Apparently Brittany is quite pretty; however, at the first Micro conference, I was seeing none of it. Up, dressed, and to the venue before it was light; leaving at seven - mind shredded and voice aching - in the evenings. I was tired, I was alternately roasted or chilly, and I have the standard post-conference cold. I wouldn't have changed a thing.
Two days of excellent, varied presentations on the formation, distribution, uptake, and impacts of microplastic pollution, from speakers from all over Europe and a few other countries besides. Stand out talks included Bart Koelmans' excellent thought experiments on the partitioning of pollutants between organism and plastic, Matt Cole's wonderful work on planktonic uptake, and Lisa Devriese's work on the movement of contaminants to Nephrops (of course, I am biased).
Being such an emerging field, many of the talks revolved around similar topics; where it was found, what it was found in, where it is coming from, and what it is doing when it arrives. However, there were a few core take home messages:
- Think before you begin your experiment - those little thought experiments can put a whole new spin on otherwise routine research
- Translocation of plastic from the gut to lymph or other tissues is a hot topic. In my humble opinion, in the event of potential sample contamination, if you can't rule out a false positive, you should try getting an actual negative
- Fish from both midwater and benthic environments take in plastic (although this appears to be in the order of a few items per contaminated individual).
- Invertebrates in labs have been seen to take up hydrophobic contaminants from plastic particles (see note below).
- Read papers carefully, just because they allude to a link between an organism and microplastic, doesn't mean they found it!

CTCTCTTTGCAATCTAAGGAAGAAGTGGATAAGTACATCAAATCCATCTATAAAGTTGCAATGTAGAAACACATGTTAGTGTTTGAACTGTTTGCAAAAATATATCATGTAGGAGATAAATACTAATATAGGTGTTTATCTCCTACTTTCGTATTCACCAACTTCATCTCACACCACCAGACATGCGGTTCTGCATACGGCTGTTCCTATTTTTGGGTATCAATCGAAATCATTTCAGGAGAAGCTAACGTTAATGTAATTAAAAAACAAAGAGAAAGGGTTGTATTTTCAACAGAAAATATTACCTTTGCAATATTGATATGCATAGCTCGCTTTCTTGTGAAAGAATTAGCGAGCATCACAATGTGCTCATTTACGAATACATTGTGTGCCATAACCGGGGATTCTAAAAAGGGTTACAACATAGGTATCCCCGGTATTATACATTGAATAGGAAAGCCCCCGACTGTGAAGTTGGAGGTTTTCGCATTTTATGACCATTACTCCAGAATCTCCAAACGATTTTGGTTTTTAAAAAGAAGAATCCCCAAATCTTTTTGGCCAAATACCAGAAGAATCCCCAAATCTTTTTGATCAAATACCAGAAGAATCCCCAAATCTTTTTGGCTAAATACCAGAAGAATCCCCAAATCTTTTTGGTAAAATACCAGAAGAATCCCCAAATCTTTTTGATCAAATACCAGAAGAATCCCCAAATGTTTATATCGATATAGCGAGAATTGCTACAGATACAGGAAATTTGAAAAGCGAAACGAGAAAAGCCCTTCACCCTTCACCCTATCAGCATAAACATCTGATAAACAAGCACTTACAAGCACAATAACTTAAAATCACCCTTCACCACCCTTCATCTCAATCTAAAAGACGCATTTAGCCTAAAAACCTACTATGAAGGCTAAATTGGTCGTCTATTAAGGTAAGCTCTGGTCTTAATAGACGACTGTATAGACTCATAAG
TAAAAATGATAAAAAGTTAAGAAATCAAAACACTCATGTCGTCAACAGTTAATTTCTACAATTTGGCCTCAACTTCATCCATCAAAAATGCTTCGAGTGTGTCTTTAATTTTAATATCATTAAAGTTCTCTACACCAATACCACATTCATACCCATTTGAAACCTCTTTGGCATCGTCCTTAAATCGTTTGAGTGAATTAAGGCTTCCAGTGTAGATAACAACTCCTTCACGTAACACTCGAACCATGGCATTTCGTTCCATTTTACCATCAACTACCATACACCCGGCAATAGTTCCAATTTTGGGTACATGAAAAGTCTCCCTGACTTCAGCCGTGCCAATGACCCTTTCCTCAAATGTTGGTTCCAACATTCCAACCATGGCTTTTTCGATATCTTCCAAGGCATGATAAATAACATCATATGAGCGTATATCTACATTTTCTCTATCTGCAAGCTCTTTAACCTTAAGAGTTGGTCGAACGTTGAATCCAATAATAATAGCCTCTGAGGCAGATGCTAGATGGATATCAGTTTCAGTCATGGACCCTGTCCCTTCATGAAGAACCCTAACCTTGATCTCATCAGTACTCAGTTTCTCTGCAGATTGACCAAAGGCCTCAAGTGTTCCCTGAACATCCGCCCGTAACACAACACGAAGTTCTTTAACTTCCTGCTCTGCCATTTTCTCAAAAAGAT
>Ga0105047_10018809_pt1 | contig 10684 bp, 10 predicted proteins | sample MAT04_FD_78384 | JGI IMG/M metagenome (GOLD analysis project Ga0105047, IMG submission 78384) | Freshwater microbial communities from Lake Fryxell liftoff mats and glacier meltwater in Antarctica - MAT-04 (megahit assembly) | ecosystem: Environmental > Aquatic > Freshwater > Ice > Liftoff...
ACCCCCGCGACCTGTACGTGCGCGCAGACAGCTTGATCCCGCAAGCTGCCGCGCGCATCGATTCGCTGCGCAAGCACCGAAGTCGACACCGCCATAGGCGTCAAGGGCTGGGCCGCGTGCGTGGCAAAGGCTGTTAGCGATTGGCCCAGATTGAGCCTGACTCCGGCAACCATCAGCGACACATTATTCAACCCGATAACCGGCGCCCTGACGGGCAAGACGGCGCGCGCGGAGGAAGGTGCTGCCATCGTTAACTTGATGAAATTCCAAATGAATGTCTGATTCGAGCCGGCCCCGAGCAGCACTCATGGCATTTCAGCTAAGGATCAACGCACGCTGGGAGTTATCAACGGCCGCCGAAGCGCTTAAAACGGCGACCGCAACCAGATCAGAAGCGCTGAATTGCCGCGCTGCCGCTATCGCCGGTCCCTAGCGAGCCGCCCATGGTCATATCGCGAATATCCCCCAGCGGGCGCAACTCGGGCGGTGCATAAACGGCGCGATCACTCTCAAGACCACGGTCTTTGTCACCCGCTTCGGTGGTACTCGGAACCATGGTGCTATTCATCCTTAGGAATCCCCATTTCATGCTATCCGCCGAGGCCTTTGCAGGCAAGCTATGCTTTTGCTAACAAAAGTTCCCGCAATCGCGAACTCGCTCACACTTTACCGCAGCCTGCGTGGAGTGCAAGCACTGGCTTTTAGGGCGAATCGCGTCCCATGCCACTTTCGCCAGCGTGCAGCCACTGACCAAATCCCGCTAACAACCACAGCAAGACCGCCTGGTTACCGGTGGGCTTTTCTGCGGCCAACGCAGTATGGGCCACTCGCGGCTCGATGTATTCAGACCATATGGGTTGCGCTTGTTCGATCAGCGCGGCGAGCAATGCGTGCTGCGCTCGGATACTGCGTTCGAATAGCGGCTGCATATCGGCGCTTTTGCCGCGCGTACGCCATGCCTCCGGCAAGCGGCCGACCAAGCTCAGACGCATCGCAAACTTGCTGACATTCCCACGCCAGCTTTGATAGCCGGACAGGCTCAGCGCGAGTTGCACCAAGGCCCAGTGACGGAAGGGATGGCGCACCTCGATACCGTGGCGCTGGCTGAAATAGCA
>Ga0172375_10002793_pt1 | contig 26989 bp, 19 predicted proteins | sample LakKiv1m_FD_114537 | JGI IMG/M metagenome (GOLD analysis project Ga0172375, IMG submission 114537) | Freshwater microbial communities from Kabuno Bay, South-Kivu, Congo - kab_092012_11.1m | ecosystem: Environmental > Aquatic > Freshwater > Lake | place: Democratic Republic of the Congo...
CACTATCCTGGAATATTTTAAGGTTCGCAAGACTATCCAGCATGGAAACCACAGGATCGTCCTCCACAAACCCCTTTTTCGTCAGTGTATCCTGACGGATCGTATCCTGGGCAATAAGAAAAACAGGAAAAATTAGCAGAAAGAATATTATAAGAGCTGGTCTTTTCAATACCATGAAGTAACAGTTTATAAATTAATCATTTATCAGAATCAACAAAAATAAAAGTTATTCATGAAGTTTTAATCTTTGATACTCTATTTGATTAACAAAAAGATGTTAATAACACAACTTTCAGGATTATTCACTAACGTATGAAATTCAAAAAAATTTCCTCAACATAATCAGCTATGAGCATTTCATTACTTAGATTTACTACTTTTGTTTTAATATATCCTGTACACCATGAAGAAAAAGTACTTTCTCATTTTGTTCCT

- The French serve excellent conference food (3 course lunches every day!)
- Natalie is job hunting. Seriously - I worked that into every talk
A few thing in particular stood out for me:
- In the world of hydrophobic contaminants, the microsphere is currently king (as is the massively unreasonable concentration of contaminant). While these experiments are an indicator of possibility, they are in no way relevant to the high variability of size, shape, and surface area to volume ratio observed in plastics recovered from the marine environment. We also have residence times for very few species, therefore the length of exposure is pure supposition. These studies should be viewed with caution.
- The increasing level of research being carried out in rivers is encouraging. Mapping the route of plastic is the only sure way to attribute accountability. Until we do this, any contamination will be passed of as someone else's problem, and we will be unable to put financial pressure on major contributors.
- I am still all for the idea of trophic accumulation of microplastics, but believe this occurs through the ingestion of animals which are retaining plastics within the gut. I have yet to be convinced of microplastic translocation from gut to tissues.
- Four filled crepes is my limit.
In other news, I got no birding time in, aside from glimpsing a white wagtail on my way through Brest.